Bournemouth West MP Conor Burns, made a trip to Brazil this week as the newly appointed Minister for Trade for discussions on future trade and investment opportunities post-Brexit.
Posting on his Twitter, Mr Burns wrote of his meeting with Wilson Witzel, the Governor of Rio stating “This was my first meeting on my first overseas visit- showing the potential we see between our two countries.”
Pictures from his visit posted on his social media account show clear skies in Rio and Brasilia, but in the Brazilian city of Sao Paulo this week, day-time skies were darkened by clouds of smoke from forest fires in the states of Rondonia and Amazonas, some 2,700km (1,700 miles) away.
Among a series of Tweets by the Minister expressing his productive meetings with Brazilian officials and business leaders, he makes no mention of the deeply alarming wildfire situation in the Amazon Rainforest, which has seen a record number of blazes over the last few weeks. The Government’s press release detailing the trade meetings, also makes no reference to the escalating deforestation and fires that have occured since Jair Bolsonaro took office.
The fires have been set illegally by cattle ranchers, loggers and miners emboldened by President Jair Bolsonaro’s pro-business rhetoric for economic expansion inside the Amazon. The National Institute for Space Research (INPE) in Brazil have detected over 74,000 fires so far this year, an 84% increase on the same period in 2018, and the highest number since records began in 2013.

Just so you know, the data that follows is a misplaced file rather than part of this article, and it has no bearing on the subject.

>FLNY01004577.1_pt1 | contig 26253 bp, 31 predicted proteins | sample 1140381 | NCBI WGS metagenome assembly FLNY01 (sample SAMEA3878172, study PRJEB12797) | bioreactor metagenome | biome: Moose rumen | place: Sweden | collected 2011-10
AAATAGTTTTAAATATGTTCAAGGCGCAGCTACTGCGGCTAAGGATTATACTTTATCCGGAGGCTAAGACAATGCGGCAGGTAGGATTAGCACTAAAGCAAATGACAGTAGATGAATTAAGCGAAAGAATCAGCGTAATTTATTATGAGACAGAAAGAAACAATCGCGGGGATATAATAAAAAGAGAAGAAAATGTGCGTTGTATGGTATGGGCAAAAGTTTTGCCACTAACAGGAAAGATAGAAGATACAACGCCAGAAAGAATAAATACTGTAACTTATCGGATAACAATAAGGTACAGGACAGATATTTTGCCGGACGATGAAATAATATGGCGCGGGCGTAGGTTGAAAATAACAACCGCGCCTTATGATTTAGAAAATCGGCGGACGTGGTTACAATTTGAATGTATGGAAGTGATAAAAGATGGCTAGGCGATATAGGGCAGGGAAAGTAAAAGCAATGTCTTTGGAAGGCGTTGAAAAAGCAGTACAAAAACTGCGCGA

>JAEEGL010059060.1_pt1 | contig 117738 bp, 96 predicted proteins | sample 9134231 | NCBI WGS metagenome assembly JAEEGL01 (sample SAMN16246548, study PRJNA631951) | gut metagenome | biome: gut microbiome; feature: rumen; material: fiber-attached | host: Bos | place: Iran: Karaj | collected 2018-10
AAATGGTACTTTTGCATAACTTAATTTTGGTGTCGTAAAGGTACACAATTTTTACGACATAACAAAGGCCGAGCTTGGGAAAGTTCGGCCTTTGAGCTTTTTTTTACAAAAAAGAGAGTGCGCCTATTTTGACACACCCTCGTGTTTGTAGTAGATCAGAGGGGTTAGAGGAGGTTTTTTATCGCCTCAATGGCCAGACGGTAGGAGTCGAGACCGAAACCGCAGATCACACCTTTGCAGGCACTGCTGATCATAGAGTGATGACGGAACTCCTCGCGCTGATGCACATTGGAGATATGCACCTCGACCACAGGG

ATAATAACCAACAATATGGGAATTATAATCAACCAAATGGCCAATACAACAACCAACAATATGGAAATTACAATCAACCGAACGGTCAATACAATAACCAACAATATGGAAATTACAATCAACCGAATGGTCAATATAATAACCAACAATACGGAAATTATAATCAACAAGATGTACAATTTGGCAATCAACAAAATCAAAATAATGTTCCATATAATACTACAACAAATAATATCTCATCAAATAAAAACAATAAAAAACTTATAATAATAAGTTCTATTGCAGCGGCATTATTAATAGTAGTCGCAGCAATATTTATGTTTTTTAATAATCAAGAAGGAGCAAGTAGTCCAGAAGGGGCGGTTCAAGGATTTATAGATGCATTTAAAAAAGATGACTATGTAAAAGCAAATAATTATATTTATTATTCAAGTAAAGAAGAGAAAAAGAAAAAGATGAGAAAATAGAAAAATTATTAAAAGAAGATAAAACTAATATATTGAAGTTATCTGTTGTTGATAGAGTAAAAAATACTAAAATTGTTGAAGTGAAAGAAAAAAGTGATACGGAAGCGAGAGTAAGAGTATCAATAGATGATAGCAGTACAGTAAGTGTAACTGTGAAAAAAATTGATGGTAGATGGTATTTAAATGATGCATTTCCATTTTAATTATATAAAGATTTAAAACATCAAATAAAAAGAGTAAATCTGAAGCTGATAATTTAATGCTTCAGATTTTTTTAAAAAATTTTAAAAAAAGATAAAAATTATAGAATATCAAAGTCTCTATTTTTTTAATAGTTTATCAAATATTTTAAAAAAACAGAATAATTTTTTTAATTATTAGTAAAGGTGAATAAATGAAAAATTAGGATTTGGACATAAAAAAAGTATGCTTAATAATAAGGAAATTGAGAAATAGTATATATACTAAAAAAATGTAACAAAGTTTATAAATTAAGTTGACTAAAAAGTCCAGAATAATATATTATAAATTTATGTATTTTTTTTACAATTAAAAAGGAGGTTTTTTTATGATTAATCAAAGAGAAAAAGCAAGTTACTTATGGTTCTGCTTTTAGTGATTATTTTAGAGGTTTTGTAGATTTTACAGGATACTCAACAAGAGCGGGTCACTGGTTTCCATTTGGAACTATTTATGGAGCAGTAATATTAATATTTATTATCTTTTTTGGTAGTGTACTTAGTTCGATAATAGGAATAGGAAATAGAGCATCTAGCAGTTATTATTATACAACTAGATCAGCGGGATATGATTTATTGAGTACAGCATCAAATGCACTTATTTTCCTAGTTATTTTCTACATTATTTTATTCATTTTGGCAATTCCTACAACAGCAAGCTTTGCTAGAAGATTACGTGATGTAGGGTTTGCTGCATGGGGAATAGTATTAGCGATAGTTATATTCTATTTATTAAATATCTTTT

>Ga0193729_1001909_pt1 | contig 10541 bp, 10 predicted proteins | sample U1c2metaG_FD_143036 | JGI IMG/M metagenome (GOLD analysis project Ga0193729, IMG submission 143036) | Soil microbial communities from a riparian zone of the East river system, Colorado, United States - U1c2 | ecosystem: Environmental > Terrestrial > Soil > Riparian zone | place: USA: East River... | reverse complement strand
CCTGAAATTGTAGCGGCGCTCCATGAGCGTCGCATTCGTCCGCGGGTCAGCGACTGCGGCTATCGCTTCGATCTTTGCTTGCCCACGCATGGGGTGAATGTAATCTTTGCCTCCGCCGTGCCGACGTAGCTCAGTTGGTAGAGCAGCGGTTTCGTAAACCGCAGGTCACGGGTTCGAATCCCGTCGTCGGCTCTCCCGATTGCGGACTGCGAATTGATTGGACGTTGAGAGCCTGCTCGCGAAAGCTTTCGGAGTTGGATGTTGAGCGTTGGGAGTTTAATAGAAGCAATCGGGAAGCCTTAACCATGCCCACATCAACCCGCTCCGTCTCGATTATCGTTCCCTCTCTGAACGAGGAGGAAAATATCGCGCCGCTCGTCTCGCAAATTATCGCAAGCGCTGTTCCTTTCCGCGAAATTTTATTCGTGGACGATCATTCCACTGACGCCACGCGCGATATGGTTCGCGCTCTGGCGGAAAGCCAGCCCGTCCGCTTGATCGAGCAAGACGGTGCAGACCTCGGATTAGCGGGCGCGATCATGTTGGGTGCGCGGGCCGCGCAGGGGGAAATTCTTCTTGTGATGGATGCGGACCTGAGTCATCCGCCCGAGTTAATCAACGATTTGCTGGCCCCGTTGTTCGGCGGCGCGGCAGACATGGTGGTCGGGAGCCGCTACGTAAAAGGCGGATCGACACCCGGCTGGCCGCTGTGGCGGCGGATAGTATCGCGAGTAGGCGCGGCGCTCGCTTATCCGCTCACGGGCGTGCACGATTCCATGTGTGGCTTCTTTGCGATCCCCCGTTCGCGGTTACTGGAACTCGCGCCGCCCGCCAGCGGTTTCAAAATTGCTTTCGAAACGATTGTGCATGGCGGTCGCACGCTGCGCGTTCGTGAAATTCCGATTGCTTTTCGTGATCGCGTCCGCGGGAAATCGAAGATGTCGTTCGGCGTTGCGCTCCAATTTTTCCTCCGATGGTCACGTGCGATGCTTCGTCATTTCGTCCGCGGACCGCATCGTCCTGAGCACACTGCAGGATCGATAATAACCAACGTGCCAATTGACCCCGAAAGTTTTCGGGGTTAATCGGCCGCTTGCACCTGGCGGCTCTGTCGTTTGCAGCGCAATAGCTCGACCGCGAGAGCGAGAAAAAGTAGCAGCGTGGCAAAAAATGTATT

Germany and Norway have recently ceased aid funding to Brazil, in reaction to Bolsonaro’s plans to use the financial aid to assist farmers. This raised concerns that the funding would support agribusiness, which is one of the biggest causes of deforestation in the Amazon. The rapidly increasing levels of deforestation is frequently linked to cattle ranches and production of soy-beans, which are mostly used for animal feed exports, including a significant proportion of feed for UK livestock. But while Germany and Norway have withdrawn aid, discussions took place between Minister Burns and Brazil’s Special Secretary for International Trade and International Economic Affairs Marcos Troyjo over a trade facilitation programme which will see £80 million invested in Brazil over the next four years as part of the Government’s Prosperity Fund, an aid initiative aimed at facilitating economic growth in middle income countries, to reduce poverty.